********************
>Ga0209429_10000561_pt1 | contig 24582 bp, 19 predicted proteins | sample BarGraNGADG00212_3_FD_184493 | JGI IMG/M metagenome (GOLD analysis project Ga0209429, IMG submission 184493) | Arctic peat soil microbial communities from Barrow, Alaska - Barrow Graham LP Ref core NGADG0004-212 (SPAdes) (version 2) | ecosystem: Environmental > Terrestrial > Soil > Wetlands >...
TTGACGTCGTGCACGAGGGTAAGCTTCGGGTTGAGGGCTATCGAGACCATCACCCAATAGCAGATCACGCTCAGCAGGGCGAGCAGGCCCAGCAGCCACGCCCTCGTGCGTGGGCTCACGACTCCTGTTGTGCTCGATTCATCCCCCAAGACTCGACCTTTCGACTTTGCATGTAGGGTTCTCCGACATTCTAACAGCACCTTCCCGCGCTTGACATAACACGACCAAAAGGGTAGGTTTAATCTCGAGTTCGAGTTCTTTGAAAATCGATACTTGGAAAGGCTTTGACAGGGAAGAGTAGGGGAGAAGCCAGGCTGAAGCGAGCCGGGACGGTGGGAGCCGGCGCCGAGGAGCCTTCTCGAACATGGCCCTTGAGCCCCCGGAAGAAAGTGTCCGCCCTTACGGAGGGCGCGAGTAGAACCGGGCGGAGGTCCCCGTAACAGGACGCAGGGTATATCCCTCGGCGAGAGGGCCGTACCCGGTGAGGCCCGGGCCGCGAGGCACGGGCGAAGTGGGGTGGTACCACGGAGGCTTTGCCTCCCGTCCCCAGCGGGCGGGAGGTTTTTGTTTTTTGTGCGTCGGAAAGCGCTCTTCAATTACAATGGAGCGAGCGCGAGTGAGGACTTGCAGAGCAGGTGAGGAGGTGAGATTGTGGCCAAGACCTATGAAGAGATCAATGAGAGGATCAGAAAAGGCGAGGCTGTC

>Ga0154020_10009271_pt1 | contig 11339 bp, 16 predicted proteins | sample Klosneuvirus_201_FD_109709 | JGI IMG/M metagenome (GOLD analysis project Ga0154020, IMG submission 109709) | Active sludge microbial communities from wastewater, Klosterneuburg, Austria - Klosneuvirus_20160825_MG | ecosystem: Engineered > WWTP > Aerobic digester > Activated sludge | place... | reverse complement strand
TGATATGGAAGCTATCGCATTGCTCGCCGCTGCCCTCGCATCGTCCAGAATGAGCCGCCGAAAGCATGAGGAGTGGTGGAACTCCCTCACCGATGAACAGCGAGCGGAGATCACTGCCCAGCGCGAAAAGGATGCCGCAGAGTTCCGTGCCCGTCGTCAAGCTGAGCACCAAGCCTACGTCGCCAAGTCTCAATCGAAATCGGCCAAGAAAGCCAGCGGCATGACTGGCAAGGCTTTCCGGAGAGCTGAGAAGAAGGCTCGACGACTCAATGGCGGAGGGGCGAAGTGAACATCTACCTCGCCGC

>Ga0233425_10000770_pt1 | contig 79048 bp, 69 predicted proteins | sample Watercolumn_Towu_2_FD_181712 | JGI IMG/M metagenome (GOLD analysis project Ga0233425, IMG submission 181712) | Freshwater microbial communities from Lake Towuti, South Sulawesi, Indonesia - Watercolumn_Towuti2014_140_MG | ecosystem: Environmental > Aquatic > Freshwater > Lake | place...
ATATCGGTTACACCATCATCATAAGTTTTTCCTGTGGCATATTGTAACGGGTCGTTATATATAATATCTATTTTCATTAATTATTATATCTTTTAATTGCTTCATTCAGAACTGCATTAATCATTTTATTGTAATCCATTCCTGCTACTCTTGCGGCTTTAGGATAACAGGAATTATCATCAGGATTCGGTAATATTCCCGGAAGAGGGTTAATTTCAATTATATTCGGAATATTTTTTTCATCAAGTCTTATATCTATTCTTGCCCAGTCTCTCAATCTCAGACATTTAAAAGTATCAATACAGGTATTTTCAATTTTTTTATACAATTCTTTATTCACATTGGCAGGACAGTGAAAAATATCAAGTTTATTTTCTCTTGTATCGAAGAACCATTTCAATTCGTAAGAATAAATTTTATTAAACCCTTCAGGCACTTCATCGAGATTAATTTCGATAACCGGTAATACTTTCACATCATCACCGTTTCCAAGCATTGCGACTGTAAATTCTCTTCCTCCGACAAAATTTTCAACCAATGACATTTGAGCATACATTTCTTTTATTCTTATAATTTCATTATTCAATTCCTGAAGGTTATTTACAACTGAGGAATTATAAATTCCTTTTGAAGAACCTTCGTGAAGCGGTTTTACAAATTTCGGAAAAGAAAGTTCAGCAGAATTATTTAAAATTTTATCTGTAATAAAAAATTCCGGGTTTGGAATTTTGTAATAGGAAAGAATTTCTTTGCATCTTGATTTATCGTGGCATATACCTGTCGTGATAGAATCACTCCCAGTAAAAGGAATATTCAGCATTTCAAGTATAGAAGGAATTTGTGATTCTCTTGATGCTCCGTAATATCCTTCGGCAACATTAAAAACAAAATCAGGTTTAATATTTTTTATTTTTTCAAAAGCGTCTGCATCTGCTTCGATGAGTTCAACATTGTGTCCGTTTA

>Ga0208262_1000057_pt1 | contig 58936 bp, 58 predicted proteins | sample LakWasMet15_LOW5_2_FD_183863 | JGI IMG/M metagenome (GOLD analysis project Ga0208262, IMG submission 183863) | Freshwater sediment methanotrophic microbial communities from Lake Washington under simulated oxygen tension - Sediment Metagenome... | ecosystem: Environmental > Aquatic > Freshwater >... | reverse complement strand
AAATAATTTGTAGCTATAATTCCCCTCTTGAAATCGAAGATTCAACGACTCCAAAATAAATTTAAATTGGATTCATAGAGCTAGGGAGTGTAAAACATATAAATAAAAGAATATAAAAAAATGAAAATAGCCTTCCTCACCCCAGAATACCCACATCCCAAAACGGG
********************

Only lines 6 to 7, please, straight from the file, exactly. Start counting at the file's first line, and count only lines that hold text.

ATATCGGTTACACCATCATCATAAGTTTTTCCTGTGGCATATTGTAACGGGTCGTTATATATAATATCTATTTTCATTAATTATTATATCTTTTAATTGCTTCATTCAGAACTGCATTAATCATTTTATTGTAATCCATTCCTGCTACTCTTGCGGCTTTAGGATAACAGGAATTATCATCAGGATTCGGTAATATTCCCGGAAGAGGGTTAATTTCAATTATATTCGGAATATTTTTTTCATCAAGTCTTATATCTATTCTTGCCCAGTCTCTCAATCTCAGACATTTAAAAGTATCAATACAGGTATTTTCAATTTTTTTATACAATTCTTTATTCACATTGGCAGGACAGTGAAAAATATCAAGTTTATTTTCTCTTGTATCGAAGAACCATTTCAATTCGTAAGAATAAATTTTATTAAACCCTTCAGGCACTTCATCGAGATTAATTTCGATAACCGGTAATACTTTCACATCATCACCGTTTCCAAGCATTGCGACTGTAAATTCTCTTCCTCCGACAAAATTTTCAACCAATGACATTTGAGCATACATTTCTTTTATTCTTATAATTTCATTATTCAATTCCTGAAGGTTATTTACAACTGAGGAATTATAAATTCCTTTTGAAGAACCTTCGTGAAGCGGTTTTACAAATTTCGGAAAAGAAAGTTCAGCAGAATTATTTAAAATTTTATCTGTAATAAAAAATTCCGGGTTTGGAATTTTGTAATAGGAAAGAATTTCTTTGCATCTTGATTTATCGTGGCATATACCTGTCGTGATAGAATCACTCCCAGTAAAAGGAATATTCAGCATTTCAAGTATAGAAGGAATTTGTGATTCTCTTGATGCTCCGTAATATCCTTCGGCAACATTAAAAACAAAATCAGGTTTAATATTTTTTATTTTTTCAAAAGCGTCTGCATCTGCTTCGATGAGTTCAACATTGTGTCCGTTTA

>Ga0208262_1000057_pt1 | contig 58936 bp, 58 predicted proteins | sample LakWasMet15_LOW5_2_FD_183863 | JGI IMG/M metagenome (GOLD analysis project Ga0208262, IMG submission 183863) | Freshwater sediment methanotrophic microbial communities from Lake Washington under simulated oxygen tension - Sediment Metagenome... | ecosystem: Environmental > Aquatic > Freshwater >... | reverse complement strand